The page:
MAR 29, 2018
It’s no secret that we all live in breathe social media every day. In the past, brands got their names out through billboards and commercial spots. We now live in a digital age and brands need to optimize social media advertising to reach their audience.
Now, these are still useful tactics, but when everyone’s scrolling on their phones and newsfeeds in their spare time (which is, a lot of the time), why not target these people directly?
Social media advertising has changed the game, and now, it’s easier than ever for brands to showcase their products and reach their customers. This can be especially beneficial when partnering with a digital agency such as Avex to help curate content and find the right customer to target.
HERE ARE A FEW TIPS FROM EXPERTS IN THE FIELD:
1. Focus On One Customer At a Time
It’s easy to think you can reach the whole world when you release your Facebook ad, but it won’t be useful in the long run. Jesse Silkoff, founder of FitnessTrainer.com says:
“One very key part of our business is to drive local service providers to sign up for our service. We have local personal trainers, nutritionists, therapists and others in the health and wellness space. However, when doing Facebook advertising for each of these different providers we only focus on advertising to one group at a time. By doing this we are able to think through our targeting more thoroughly, and ultimately have higher conversion rates.”
2. Know Where Your Customer Is Located
If you’re a newer brand and you don’t know who exactly your customer is, there are specific targeting techniques that can help you. Rohit Sharma from Statusbrew recommends geofencing.
“Geofencing is an AdWords based tool that helps you to target a more general area. It can be anything such as a particular area, zip code or particular city. It is slightly broader, but it can be used strategically if there is a general location where your customers will be that you wish to target. This allows you to reach a much larger group of people, and specifically, the right group of people.”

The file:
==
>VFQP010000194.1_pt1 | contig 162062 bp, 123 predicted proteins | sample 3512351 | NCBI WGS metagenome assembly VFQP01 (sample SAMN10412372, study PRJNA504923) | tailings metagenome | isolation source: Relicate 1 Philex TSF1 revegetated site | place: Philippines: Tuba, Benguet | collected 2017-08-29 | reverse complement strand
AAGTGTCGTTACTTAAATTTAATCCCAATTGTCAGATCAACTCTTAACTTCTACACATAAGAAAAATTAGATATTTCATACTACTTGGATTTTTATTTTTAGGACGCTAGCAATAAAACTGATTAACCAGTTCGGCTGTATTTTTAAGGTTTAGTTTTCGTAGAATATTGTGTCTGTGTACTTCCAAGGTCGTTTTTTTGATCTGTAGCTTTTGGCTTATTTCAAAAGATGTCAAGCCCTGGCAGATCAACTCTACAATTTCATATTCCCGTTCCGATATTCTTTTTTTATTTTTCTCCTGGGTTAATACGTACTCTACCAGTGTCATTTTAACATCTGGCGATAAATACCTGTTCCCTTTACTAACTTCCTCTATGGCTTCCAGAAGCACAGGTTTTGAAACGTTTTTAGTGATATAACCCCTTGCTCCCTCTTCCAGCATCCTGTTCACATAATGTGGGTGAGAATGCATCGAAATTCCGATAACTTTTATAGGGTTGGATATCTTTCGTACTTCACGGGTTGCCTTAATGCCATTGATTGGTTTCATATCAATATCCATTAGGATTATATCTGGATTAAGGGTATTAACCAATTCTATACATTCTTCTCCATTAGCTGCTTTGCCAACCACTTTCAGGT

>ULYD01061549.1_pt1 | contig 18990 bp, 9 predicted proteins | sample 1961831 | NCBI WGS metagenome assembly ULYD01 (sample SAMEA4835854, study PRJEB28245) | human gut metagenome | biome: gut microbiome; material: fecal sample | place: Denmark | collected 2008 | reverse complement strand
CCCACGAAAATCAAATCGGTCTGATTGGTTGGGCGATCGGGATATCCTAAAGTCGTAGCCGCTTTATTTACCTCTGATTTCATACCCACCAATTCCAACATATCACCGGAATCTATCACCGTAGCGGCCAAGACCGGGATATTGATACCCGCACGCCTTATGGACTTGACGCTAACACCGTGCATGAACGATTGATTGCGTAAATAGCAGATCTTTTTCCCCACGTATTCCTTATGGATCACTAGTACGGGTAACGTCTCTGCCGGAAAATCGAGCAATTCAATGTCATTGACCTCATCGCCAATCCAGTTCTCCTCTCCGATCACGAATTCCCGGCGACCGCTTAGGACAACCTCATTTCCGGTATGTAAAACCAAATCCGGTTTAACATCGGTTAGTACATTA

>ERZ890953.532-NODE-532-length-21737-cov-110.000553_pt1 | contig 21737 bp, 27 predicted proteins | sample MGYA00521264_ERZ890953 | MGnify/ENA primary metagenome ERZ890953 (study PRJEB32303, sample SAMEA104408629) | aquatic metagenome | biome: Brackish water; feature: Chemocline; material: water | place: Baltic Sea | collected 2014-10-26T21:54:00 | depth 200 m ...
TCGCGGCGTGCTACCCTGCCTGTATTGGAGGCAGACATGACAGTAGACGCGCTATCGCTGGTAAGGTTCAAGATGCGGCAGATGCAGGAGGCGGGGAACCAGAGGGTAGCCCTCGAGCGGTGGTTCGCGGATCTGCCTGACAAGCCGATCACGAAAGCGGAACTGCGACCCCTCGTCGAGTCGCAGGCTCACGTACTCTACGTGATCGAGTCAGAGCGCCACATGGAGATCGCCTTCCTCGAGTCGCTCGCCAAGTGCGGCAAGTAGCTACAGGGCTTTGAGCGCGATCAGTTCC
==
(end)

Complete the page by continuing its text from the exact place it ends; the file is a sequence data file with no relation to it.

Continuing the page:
3. Optimize You Social Media Profiles
An ad is useless unless it has the brand to match. Too often companies will release ads showcasing their product, but if their social media isn’t active or up to date, it makes the customer question whether or not you have a trustworthy brand. Alexandra Zelenko from DDI Development says:
“The only permanent, static elements of your social media presence are your social media profiles. Your posts, images and tweets will change from day to day, but your profiles should remain relatively constant. When a potential customer find your business online, this is likely one of the first places they will look.”
4. Never Ignore Feedback
It’s great when you get a new customer that found your brand through an ad. However, not all customers are happy ones. It’s important to take feedback from new customers to help improve your brand and product. Sowndarya Kishore from Social Animal says:
“Never ignore negative feedback or reviews. You’ll be amazed to find that a proper response can work wonders. This also increases credibility.”
5. Go Live!
There’s no time like the present for advertising (literally). One of the best things about using Facebook Live is that customers can see it in real time, and it will stay live on your page for up to 24 hours. From there, you can target a specific audience. Christina Nicholson, former TV reporter and anchor, says :
“After you do it, do all you can to drive traffic for 24 hours so the engagement on the Facebook Live grows. Then, boost it to a targeted audience. Not only is this unconventional, but it works well because Facebook rewards engagement and Facebook Live gives you the most engagement. Plus, people like to see things off the cuff and not so buttoned up on social media. It will make you more relatable and will be fun to watch for your audience.”
6. A/B Testing
Advertising takes some experimentation, which is why A/B testing is a great tool to use. Tim Levin from Efferent Media says:
“A/B testing, sometimes referred to as split testing, is comparing two versions of a social ad to see which performs best. Making a minor change to the image, supporting copy or call-to-action, will create two different variants of the same ad. Those two variants are then promoted at the same time to the same audience to see which performs best. “